Building a Software Survey using Blazor - Part 7 - Azure SignalR Service

I've decided to write a small survey site using Blazor. Part of this is an excuse to learn Blazor.

As I learn with Blazor I will blog about it as a series of articles.

This series of articles is not intended to be a training course for Blazor - rather my thought process as I go through learning to use the product.

Earlier articles in this series:


SignalR is at the heart of Blazor server. It forms the realtime connection so that the server can send updates to the browser.

SignalR is describes as:

"SignalR is a free and open-source software library for Microsoft ASP.NET that allows server code to send asynchronous notifications to client-side web applications. The library includes server-side and client-side JavaScript components."

But it is almost an invisible part of Blazor - it just happens.

For production use however, you really want to be using an Azure SignalR Service as it takes a lot of the strain off the server and allows for greater scaling.

"We recommend using the Azure SignalR Service for Blazor Server apps. The service allows for scaling up a Blazor Server app to a large number of concurrent SignalR connections. In addition, the SignalR service's global reach and high-performance data centers significantly aid in reducing latency due to geography." Source

Creating an Azure SignalR Service

Again, like Azure Cosmos DB, there is a free tier.

Its intended for development & test, but given the expected usage of my survey, it was to be sufficient for my use.

Creating via the Azure Portal is easy and provides you with the relevant credentials. (In a future article, I'll show how to create with Azure Bicep - a Domain-Specific-Language for producing ARM templates).

You'll need the connection string from the service.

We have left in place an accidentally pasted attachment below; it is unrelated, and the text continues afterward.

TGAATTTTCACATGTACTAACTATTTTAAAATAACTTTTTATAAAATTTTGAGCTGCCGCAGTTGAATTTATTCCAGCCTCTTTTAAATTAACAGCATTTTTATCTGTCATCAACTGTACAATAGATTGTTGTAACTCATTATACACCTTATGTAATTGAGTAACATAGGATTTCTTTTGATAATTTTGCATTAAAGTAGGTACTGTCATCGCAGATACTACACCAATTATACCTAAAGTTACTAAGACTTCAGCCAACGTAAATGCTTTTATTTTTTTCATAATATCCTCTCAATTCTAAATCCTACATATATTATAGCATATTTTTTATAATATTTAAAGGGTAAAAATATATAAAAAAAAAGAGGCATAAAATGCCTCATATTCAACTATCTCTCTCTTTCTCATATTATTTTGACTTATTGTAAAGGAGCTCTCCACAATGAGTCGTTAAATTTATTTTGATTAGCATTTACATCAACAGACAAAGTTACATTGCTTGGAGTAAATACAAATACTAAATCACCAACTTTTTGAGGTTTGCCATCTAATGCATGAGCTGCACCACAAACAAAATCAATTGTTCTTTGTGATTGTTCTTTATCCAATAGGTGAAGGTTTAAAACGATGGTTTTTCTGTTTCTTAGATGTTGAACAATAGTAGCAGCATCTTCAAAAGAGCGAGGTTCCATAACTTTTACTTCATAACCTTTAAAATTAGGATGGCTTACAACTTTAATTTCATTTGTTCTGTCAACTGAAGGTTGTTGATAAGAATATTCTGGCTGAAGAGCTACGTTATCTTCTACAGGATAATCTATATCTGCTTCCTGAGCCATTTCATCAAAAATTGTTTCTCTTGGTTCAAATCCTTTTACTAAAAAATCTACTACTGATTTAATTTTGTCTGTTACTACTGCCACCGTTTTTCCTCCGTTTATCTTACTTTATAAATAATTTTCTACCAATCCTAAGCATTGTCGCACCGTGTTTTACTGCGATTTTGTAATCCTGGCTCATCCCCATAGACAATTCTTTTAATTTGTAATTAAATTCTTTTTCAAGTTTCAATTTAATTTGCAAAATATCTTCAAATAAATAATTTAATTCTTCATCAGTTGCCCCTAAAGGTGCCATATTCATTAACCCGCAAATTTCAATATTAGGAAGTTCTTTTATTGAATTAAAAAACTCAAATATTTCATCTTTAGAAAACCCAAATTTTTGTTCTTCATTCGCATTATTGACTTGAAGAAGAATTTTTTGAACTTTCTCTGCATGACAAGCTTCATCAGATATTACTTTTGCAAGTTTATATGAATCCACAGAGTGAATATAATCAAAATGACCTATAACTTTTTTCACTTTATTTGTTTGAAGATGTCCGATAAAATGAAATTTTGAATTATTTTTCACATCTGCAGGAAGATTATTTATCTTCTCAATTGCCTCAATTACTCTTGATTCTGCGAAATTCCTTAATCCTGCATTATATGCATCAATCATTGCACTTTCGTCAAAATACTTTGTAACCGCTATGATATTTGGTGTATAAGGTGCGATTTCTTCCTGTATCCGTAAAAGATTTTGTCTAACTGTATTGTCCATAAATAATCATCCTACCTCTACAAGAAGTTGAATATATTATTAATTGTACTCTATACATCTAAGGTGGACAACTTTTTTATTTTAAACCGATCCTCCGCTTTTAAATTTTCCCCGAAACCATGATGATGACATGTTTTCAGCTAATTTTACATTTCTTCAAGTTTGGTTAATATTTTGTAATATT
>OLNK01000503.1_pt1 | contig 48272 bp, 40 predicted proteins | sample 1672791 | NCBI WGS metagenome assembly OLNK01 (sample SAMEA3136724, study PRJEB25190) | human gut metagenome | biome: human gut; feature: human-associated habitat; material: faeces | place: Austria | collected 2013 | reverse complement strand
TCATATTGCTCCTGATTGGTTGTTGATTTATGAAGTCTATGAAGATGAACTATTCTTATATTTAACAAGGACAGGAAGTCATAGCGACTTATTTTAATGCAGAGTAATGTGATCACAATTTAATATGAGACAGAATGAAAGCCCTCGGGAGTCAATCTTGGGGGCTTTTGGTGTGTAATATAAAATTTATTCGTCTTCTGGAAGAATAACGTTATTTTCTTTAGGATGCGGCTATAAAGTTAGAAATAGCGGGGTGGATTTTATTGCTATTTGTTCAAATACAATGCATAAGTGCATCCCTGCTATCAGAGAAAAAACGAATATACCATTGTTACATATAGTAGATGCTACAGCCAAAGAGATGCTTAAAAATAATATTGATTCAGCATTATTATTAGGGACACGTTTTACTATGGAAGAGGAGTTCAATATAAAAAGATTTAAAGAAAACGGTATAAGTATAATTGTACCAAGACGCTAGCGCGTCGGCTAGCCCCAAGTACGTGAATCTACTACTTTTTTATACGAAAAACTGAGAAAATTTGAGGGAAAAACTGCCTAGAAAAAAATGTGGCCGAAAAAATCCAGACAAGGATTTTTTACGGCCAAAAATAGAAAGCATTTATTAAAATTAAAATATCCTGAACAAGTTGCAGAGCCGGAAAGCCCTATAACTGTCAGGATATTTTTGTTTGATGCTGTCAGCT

For production, I run the Blazor Server App as an Azure App Service, thus set the environment variable (Configuration -> Application Setting) Azure__SignalR__ConnectionString to the connection string (more on this in the Azure Bicep article).

For development, I set the User Secret of Azure:SignalR:ConnectionString.

The important thing is to make sure that the connection string is NOT stored in source control (especially as I'm using a public Github repository).

Configuring Blazor app to use the Azure SignalR Service

With Startup.cs add:


        public void ConfigureServices(IServiceCollection services)
        {
            ...

            services.AddSignalR().AddAzureSignalR();

            ...
        }

And within appsettings.json, then add:


  "Azure": {
    "SignalR": {
      "Enabled": "true",
      "ServerStickyMode": "Required"
    }
  }

Scaffolding

A lot of this setup is done for you if you scaffold the SignalR Service connection - either when you create the Blazor Server app at the start or by the "Connected Services".

Once all of this is done, it should just all work.

Its almost too easy. And so far I've found no problems with it.

About the author:

Mark Taylor is an experience IT Consultant passionate about helping his clients get better ROI from their Software Development.

He has over 20 years Software Development experience - over 15 of those leading teams. He has experience in a wide variety of technologies and holds certification in Microsoft Development and Scrum.

He operates through Red Folder Consultancy Ltd.